Southwest engine failure: FAA orders inspections of more jet engines

Ann Santiago
April 22, 2018

His wife nodded that it was OK for Needum to leave his family to help the injured woman.

Jennifer Riordan, 43 and a mother of two, was sucked out of the broken window and pulled back inside by fellow passengers. The plane, flying from NY, landed safely in Philadelphia.

"I'm trained for emergency situations, and that's exactly what it was", Needum said. "I feel for her two kids, her husband, the community that they lived in", an emotional Needum told reporters. Riordan, who was in a window seat in Row 14, was wearing a seat belt.

Riordan was a Wells Fargo banking executive and well-known community volunteer from Albuquerque, New Mexico, the company said. The National Transportation Safety Board is still investigating.

A similar accident on a Southwest flight in August 2016 forced a plane, equipped with the same engine, to make an emergency landing.

The CFM bulletin, also issued on Friday, recommends that the CFM56-7B fan blades be examined with an ultrasonic probe - a procedure that lasts for four hours per each of the airplanes' engines and which can be performed without removing the engines from the aircrafts' wings.

The FAA proposed making the recommendation mandatory in August but never issued a final decision.

The guidelines from the manufacturer, CFM International, call for ultrasonic inspections - which can detect flaws or cracks not visible to the unaided human eye - within the next 20 days to fan blades on engines with more than 30,000 cycles. The SB recommends inspections at different thresholds for all blades, with the highest-time blades-those with 30,000 or more cycles-needing inspections immediately.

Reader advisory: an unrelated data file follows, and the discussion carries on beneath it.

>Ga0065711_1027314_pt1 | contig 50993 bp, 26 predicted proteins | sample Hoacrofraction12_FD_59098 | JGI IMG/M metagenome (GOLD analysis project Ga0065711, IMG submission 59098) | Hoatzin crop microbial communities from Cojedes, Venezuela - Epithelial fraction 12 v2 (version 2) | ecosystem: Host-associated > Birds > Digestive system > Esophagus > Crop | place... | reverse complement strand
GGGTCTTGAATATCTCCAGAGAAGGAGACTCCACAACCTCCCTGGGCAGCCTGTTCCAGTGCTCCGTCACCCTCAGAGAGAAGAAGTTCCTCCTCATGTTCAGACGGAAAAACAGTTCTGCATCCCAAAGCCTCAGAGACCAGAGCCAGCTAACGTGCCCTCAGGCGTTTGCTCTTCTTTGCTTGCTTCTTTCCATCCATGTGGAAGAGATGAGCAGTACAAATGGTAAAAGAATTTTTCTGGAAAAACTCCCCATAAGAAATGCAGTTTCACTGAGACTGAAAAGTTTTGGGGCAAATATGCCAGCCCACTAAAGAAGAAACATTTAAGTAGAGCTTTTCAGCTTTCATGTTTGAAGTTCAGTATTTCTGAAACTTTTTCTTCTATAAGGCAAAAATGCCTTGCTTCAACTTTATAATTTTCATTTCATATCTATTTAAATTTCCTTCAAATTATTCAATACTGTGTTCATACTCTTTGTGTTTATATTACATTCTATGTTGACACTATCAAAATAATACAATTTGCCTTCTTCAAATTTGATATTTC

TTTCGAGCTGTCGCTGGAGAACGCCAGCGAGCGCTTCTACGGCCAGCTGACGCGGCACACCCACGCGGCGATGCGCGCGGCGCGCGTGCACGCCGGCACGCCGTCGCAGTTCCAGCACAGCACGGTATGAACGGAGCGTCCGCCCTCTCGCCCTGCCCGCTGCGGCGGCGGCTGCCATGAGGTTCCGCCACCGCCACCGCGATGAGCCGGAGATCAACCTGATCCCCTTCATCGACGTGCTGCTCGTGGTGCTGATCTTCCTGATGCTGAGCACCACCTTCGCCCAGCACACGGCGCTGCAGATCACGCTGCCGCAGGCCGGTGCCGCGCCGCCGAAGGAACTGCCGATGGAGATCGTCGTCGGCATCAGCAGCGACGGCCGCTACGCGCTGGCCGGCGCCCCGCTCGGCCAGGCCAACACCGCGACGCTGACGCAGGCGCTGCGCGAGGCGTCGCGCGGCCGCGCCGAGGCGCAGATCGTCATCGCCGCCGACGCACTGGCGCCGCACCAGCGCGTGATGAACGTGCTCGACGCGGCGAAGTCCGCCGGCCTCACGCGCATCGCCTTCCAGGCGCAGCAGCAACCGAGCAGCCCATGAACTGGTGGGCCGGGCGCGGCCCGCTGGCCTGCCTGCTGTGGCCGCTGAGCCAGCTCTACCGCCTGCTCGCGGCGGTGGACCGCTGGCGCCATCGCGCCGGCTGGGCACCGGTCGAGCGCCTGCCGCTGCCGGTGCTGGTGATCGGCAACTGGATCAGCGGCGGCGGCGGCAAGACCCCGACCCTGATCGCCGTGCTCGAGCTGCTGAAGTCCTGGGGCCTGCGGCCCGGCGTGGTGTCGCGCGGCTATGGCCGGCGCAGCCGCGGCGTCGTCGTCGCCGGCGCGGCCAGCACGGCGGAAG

American Airlines has about 300 planes with that type of engine, and Delta has about 185. The blast shattered a window, killing a passenger, in the first United States passenger airline fatality since 2009. The investigation could take 12 to 15 months to complete.

Delta, with 370 of the same engines on its fleet of 737s, says it completed inspections of the engines a year ago, and is now ahead of FAA directives on the ultrasonic testing.

"In the old days, we would have had an airworthiness directive and we would be doing the work on the engines right now". A spokeswoman said it was a visual inspection.

The CFM56-7B is one of the most common engines in the sky being fitted to Boeings Next Generation 737's (-600/-700/-800 &-900) and they have an extremely good safety record and events involving cracked blades are extremely rare.

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